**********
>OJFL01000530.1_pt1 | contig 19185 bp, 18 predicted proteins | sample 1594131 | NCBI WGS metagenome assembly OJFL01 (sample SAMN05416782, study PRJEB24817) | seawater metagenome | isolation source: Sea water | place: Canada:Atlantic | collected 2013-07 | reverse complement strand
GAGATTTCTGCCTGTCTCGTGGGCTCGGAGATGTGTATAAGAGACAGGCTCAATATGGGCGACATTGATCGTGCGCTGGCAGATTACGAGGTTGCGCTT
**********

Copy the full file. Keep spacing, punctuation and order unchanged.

>OJFL01000530.1_pt1 | contig 19185 bp, 18 predicted proteins | sample 1594131 | NCBI WGS metagenome assembly OJFL01 (sample SAMN05416782, study PRJEB24817) | seawater metagenome | isolation source: Sea water | place: Canada:Atlantic | collected 2013-07 | reverse complement strand
GAGATTTCTGCCTGTCTCGTGGGCTCGGAGATGTGTATAAGAGACAGGCTCAATATGGGCGACATTGATCGTGCGCTGGCAGATTACGAGGTTGCGCTT